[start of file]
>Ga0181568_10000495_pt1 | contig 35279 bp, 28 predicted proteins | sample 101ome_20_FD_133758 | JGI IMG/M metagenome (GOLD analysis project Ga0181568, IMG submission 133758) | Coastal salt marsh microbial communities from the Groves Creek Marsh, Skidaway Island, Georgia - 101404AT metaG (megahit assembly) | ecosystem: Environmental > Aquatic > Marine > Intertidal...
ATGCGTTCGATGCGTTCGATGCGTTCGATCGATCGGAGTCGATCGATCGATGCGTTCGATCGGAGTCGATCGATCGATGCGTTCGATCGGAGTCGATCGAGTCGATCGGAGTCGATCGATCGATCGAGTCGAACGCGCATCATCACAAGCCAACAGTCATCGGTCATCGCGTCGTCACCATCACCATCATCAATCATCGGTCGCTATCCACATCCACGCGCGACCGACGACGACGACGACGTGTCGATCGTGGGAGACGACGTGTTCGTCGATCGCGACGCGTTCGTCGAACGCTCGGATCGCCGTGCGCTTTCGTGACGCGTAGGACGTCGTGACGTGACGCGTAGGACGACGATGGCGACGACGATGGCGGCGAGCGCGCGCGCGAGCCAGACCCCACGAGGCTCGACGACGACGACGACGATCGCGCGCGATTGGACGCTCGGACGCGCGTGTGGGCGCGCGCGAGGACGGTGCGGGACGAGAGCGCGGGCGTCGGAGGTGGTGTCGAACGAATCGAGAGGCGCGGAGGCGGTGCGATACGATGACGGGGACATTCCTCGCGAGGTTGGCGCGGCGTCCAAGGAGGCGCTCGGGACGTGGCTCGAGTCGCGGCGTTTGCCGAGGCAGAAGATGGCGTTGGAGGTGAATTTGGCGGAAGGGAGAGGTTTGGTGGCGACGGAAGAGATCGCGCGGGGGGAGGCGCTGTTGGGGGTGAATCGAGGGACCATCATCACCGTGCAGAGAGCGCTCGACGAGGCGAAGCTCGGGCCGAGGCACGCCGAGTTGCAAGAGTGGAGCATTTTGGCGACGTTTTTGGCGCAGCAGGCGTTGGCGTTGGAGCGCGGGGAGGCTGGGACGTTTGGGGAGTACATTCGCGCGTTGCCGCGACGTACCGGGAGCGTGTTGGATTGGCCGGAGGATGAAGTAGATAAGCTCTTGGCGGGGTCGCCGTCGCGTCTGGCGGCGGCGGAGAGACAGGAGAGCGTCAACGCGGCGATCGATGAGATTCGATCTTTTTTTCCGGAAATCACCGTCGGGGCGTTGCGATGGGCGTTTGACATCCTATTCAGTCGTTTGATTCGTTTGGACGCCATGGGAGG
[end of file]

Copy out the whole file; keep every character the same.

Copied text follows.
>Ga0181568_10000495_pt1 | contig 35279 bp, 28 predicted proteins | sample 101ome_20_FD_133758 | JGI IMG/M metagenome (GOLD analysis project Ga0181568, IMG submission 133758) | Coastal salt marsh microbial communities from the Groves Creek Marsh, Skidaway Island, Georgia - 101404AT metaG (megahit assembly) | ecosystem: Environmental > Aquatic > Marine > Intertidal...
ATGCGTTCGATGCGTTCGATGCGTTCGATCGATCGGAGTCGATCGATCGATGCGTTCGATCGGAGTCGATCGATCGATGCGTTCGATCGGAGTCGATCGAGTCGATCGGAGTCGATCGATCGATCGAGTCGAACGCGCATCATCACAAGCCAACAGTCATCGGTCATCGCGTCGTCACCATCACCATCATCAATCATCGGTCGCTATCCACATCCACGCGCGACCGACGACGACGACGACGTGTCGATCGTGGGAGACGACGTGTTCGTCGATCGCGACGCGTTCGTCGAACGCTCGGATCGCCGTGCGCTTTCGTGACGCGTAGGACGTCGTGACGTGACGCGTAGGACGACGATGGCGACGACGATGGCGGCGAGCGCGCGCGCGAGCCAGACCCCACGAGGCTCGACGACGACGACGACGATCGCGCGCGATTGGACGCTCGGACGCGCGTGTGGGCGCGCGCGAGGACGGTGCGGGACGAGAGCGCGGGCGTCGGAGGTGGTGTCGAACGAATCGAGAGGCGCGGAGGCGGTGCGATACGATGACGGGGACATTCCTCGCGAGGTTGGCGCGGCGTCCAAGGAGGCGCTCGGGACGTGGCTCGAGTCGCGGCGTTTGCCGAGGCAGAAGATGGCGTTGGAGGTGAATTTGGCGGAAGGGAGAGGTTTGGTGGCGACGGAAGAGATCGCGCGGGGGGAGGCGCTGTTGGGGGTGAATCGAGGGACCATCATCACCGTGCAGAGAGCGCTCGACGAGGCGAAGCTCGGGCCGAGGCACGCCGAGTTGCAAGAGTGGAGCATTTTGGCGACGTTTTTGGCGCAGCAGGCGTTGGCGTTGGAGCGCGGGGAGGCTGGGACGTTTGGGGAGTACATTCGCGCGTTGCCGCGACGTACCGGGAGCGTGTTGGATTGGCCGGAGGATGAAGTAGATAAGCTCTTGGCGGGGTCGCCGTCGCGTCTGGCGGCGGCGGAGAGACAGGAGAGCGTCAACGCGGCGATCGATGAGATTCGATCTTTTTTTCCGGAAATCACCGTCGGGGCGTTGCGATGGGCGTTTGACATCCTATTCAGTCGTTTGATTCGTTTGGACGCCATGGGAGG